Migraine Headaches, Sex Hormones Linked
Finding From Dutch Study of Male-to-Female Sex Change Patients
WebMD News Archive
Aug. 20, 2004 -- A small group of Dutch male-to-female sex-change patients may have helped unravel some of the mystery of migraine headaches.
Scientists already knew that women report getting migraines three times as often as men. But what explains the gender difference?
Thinking that sex hormones might play a role, Tamara Pringsheim, MD, of the University of Toronto teamed with Dutch colleagues at Amsterdam's Gender Team Clinic to study the idea.
That's where the Dutch sex-change patients come in.
Fifty male-to-female sex-change patients being treated at the clinic took part in the study. All were taking anti-androgen hormones to suppress male sex characteristics and estrogens to induce female sex characteristics such as breast development.
They gave Pringsheim and her colleagues a unique window on gender and migraines by answering questions about their headaches' frequency, duration, intensity, location, symptoms, and related visual phenomena.
The study is published in the journal Neurology
Thirteen of the 50 (26%) met criteria for migraine headaches or probable migraine headaches.
Twenty-two (44%) had "tension-type" headaches, which are milder than migraine headaches and have a nonpulsating pain, and 15 (30%) didn't report any headaches.
The rate of migraine headaches among the sex-change patients was similar to the rate of migraines among Dutch women.
Nearly 25% of females in the Netherlands develop migraines, according to a separate study, which also showed migraines only affect 7.5% of Dutch men not taking anti-androgens and estrogens.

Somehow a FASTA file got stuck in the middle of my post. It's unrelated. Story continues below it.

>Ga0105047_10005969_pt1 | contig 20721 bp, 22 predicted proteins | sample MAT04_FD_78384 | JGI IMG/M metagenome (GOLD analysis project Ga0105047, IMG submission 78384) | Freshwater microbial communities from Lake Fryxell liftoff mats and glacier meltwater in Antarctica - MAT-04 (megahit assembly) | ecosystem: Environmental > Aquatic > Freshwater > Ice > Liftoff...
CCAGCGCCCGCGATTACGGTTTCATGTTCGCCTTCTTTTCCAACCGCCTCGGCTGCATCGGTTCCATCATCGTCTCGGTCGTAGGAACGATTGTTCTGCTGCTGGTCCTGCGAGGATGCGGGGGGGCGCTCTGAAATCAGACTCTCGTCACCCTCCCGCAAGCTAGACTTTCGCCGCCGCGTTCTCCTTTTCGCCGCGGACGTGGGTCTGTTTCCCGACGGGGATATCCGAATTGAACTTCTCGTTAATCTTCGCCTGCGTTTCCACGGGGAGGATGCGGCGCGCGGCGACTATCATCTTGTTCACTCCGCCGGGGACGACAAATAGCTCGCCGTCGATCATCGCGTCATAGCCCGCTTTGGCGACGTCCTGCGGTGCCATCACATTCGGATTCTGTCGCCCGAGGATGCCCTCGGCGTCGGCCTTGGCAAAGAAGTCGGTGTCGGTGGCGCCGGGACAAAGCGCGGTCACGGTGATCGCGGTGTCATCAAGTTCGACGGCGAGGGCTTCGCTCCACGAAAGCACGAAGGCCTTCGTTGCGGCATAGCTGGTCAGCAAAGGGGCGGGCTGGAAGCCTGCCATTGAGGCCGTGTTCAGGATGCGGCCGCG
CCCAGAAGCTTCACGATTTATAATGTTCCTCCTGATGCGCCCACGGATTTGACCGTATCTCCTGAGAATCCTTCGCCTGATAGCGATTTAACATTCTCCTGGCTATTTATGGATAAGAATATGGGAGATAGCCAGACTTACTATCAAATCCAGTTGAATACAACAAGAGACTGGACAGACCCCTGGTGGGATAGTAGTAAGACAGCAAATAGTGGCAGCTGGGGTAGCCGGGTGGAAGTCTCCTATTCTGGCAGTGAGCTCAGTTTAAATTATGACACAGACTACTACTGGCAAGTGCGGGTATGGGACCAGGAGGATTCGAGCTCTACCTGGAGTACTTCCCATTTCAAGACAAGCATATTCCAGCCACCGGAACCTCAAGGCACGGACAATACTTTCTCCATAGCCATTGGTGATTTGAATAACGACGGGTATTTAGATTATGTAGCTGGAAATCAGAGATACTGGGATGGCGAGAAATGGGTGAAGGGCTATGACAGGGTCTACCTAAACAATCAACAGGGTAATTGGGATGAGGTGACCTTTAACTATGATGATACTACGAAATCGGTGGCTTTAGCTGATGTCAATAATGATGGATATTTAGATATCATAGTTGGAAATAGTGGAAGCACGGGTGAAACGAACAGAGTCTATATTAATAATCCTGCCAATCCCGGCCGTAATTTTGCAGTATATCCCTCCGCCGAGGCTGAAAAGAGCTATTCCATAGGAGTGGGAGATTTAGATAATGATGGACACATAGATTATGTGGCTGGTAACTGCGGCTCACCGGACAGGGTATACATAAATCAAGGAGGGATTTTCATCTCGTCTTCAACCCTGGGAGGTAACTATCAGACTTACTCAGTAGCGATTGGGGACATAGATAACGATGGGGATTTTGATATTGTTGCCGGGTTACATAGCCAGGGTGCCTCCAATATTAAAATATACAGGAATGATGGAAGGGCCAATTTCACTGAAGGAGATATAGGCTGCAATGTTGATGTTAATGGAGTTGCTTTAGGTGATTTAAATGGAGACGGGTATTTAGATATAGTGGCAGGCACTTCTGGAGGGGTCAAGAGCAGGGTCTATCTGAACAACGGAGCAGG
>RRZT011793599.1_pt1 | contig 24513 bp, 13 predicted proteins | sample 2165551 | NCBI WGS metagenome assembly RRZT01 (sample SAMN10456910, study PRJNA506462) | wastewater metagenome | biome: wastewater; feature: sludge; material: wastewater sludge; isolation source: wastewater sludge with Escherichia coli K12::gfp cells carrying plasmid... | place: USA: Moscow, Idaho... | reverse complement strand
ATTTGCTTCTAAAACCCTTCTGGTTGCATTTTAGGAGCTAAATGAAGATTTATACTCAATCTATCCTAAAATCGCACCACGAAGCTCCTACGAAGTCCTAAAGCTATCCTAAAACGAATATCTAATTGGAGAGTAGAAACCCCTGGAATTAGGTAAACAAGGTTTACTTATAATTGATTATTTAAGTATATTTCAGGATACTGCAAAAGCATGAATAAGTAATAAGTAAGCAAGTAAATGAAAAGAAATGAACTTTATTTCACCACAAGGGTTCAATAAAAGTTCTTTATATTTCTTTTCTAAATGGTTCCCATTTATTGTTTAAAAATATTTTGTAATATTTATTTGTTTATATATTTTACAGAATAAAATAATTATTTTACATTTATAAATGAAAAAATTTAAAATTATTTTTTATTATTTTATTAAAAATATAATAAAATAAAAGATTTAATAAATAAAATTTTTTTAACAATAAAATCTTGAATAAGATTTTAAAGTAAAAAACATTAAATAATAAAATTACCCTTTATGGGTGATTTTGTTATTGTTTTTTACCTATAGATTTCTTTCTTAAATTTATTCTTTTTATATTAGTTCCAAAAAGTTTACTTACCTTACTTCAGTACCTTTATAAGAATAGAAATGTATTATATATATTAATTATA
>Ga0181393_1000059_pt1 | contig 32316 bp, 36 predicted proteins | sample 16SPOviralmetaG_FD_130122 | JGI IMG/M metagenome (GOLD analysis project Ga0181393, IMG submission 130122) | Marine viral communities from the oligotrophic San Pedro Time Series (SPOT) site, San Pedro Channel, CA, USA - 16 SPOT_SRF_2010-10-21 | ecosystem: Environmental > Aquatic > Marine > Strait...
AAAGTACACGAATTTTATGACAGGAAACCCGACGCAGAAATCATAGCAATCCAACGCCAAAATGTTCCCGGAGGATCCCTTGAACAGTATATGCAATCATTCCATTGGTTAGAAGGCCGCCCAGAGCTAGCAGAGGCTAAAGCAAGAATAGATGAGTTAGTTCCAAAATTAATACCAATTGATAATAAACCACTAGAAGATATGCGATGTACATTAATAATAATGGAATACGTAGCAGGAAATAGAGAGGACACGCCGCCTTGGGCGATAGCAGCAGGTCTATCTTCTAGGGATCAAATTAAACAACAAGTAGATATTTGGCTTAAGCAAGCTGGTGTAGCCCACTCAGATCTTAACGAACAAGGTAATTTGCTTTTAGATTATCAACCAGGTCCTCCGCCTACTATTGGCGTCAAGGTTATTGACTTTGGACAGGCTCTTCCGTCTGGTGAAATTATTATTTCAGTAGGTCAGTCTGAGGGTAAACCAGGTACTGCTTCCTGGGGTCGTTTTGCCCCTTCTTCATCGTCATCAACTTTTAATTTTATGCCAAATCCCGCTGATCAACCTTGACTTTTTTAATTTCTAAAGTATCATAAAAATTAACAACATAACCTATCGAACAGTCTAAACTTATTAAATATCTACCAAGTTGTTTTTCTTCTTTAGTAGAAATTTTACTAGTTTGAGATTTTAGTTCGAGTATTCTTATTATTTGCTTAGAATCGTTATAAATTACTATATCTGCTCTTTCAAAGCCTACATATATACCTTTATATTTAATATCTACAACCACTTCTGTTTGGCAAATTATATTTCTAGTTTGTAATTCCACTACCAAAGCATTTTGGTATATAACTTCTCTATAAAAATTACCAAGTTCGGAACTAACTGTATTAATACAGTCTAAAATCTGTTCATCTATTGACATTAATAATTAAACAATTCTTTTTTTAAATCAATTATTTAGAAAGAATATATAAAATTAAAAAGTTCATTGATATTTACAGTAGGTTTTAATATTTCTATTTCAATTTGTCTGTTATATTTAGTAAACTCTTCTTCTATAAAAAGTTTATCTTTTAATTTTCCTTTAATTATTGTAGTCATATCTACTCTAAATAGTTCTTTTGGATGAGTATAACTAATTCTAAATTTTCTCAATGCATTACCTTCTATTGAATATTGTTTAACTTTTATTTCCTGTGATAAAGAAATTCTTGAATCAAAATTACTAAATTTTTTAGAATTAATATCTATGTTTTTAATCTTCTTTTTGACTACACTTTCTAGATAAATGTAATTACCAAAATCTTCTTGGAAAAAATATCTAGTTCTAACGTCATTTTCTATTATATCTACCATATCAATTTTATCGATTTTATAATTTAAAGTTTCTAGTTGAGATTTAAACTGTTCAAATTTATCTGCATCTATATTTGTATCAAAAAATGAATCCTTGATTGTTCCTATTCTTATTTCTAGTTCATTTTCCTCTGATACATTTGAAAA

There are several possible explanations for the findings, including brain differences, gender roles, and the stress of undergoing sex change procedures, say the researchers.
But more likely, the patients' hormone therapies affected their levels of nitric oxide, a chemical that widens blood vessels and increases blood flow. It is a known migraine trigger influenced by estrogen and anti-androgen treatment.
A standard migraine is bad enough, but along with it can come an "aura" -- visual phenomena such as flashing lights, zigzag patterns, or dark spots before migraines start.
Of the migraine-affected transsexuals, 54% experienced migraine aura before the onset of their headaches.
Aura has also been linked to estrogen treatment. People who develop migraine aura while taking estrogen replacement therapy stop getting the aura after lowering their estrogen dose, write the researchers.
More work is needed to explore the possible connection between sex hormones and migraines.